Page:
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EWPCC Conference 2020: a flashback

On 11-12the Februrary the ETUI's European Workers' Participation Competence Centre (EWPCC) hosted its annual conference on workers' representation in transnational dimension. The more than 200 participants were workers' representatives, trade union officers and officials, experts, practitioners and policy-makers. The audience was presented with results of a large-scale survey among EWC and SE-works councils members, published recently in the book 'Can anybody hear us?' by Stan De Spiegelaere and Romuald Jagodziński (ETUI).

The conference, as every year, focused on building bridges between scientific research and practice. The goal of providing a forum for an exchange of practice, learning and discussions between workers' representatives, experts, researchers and policy-makers was particularly relevant as the presented study on EWC and SE works councils delivered a very rich food for thought. By presenting results of the study, ETYI researchers Stan De Spiegelaere and Romuald Jagodziński attempted to provide the participants with an opportunity to look into a mirror: they confronted the audience (mainly EWC and SE works councils members) with opinions they contributed to the survey earlier on in 2018. Surprises were alternated by confirmations of commonly shared impressions from the EWC and SEWC work.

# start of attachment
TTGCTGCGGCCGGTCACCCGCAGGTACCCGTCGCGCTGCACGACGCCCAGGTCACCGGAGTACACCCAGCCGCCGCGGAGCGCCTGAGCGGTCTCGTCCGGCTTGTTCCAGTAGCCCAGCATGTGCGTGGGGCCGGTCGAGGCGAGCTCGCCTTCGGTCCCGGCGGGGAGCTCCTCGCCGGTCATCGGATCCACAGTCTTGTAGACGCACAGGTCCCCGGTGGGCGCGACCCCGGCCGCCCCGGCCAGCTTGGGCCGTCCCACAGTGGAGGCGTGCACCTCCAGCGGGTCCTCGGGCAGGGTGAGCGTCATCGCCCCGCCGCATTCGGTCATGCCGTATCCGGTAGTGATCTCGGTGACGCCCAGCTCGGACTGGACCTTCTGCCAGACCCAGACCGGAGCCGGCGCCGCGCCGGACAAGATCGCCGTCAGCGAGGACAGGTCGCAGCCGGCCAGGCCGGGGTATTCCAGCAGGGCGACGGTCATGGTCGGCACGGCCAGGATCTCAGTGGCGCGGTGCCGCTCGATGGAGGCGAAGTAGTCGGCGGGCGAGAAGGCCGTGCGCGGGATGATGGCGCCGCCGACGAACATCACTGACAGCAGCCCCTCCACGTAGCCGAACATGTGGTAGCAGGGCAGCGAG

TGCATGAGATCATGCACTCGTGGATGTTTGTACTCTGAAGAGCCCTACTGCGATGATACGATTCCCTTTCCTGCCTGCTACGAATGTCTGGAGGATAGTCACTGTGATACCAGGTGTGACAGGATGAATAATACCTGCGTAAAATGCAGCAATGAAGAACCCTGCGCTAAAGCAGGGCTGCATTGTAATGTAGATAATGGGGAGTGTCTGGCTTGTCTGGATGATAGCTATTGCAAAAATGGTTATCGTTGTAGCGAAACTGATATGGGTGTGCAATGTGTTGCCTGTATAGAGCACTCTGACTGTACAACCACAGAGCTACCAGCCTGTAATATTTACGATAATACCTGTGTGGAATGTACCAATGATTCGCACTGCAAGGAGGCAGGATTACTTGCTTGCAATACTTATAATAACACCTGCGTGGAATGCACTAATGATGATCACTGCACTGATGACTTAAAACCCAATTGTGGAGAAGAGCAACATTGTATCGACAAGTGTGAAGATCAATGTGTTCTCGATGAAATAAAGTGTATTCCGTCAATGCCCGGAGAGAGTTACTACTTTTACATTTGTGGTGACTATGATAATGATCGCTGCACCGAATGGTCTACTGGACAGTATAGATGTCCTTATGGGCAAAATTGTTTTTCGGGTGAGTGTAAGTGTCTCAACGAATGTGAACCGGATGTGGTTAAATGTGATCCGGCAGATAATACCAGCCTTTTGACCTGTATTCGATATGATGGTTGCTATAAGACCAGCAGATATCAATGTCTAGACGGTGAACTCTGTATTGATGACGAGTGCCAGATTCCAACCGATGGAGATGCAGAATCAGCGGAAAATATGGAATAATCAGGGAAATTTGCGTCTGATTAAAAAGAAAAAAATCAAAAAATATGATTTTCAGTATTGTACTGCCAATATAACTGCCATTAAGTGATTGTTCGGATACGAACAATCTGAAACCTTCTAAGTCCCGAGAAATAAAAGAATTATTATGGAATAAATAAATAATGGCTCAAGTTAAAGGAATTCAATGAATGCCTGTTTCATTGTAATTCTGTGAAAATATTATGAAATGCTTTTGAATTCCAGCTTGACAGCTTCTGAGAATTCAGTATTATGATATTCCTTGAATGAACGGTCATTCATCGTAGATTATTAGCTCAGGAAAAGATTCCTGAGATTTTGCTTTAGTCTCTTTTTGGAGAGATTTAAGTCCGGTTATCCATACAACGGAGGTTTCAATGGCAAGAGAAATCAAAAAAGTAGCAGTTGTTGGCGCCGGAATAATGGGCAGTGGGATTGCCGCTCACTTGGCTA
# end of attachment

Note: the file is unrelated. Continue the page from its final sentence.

After the initiation to the study participants went into topical workshops of their choice. These comprised: cooperation with management, training rights and practices, enforcement of EWC and SEWC rules (including seeking justice and access to litigation), confidentiality of information and consultation, and, lastly, communication within and beyond EWCs (including articulation with other levels of information and consultation) and resources for EWCs and SEWCs. A guest presentation on power strugles in negotiation set-ups between workers' representatives and management was delivered by Prof. Martin Euwema from the KU Leuven.

The workshops continued into the second day of the conference. They were followed by a presentation by Isabelle Schömann (ETUC Confederal Secretary) on democracy at work and the role of EWCs.

In the final part of the conference the question on the role of trade unions in EWCs and the importance of EWCs for trade unions was scrutinised. The sessions were launched by a presentation of the results of the survey, showing that while trade unions are essential for an effective operation of EWCs, the latter are not always delivering so much return on investment for trade unions in terms of recruitment, organising or promoting trade union agenda and rights. These findings were subsequently commented by a diverse panel of trade union officials working with EWCs, including Isabelle Schömann (ETUC Confederal Secretary), Olivier Rötig (Uni Europa, General Secretary), Sari Vaitinen (Fin Unionen), Doris Meißner (IG BCE) and Sławomir Adamczyk (Solidarność).

The conference was reported by the particiants largely as a very successful experience for all parties involved. Reportedly it provided opportunities for exchange of experiences, networking, challenged some opinions about EWCs, equipped the participants with a better understanding, new tools as well as arguments for their work, and finally, provided a stimulus for their further work as workers' representatives. The debates are also expected to be translated into and inform political consideration in context of discussions about possible amendments to the EU legal framework on EWCs.

Photos: © Ruben Loodts, February 2020 CC BY-NC-SA 4.0 (https://creativecommons.org/licenses/by-nc-sa/4.0/)

Visual harvesting: Juan & co.

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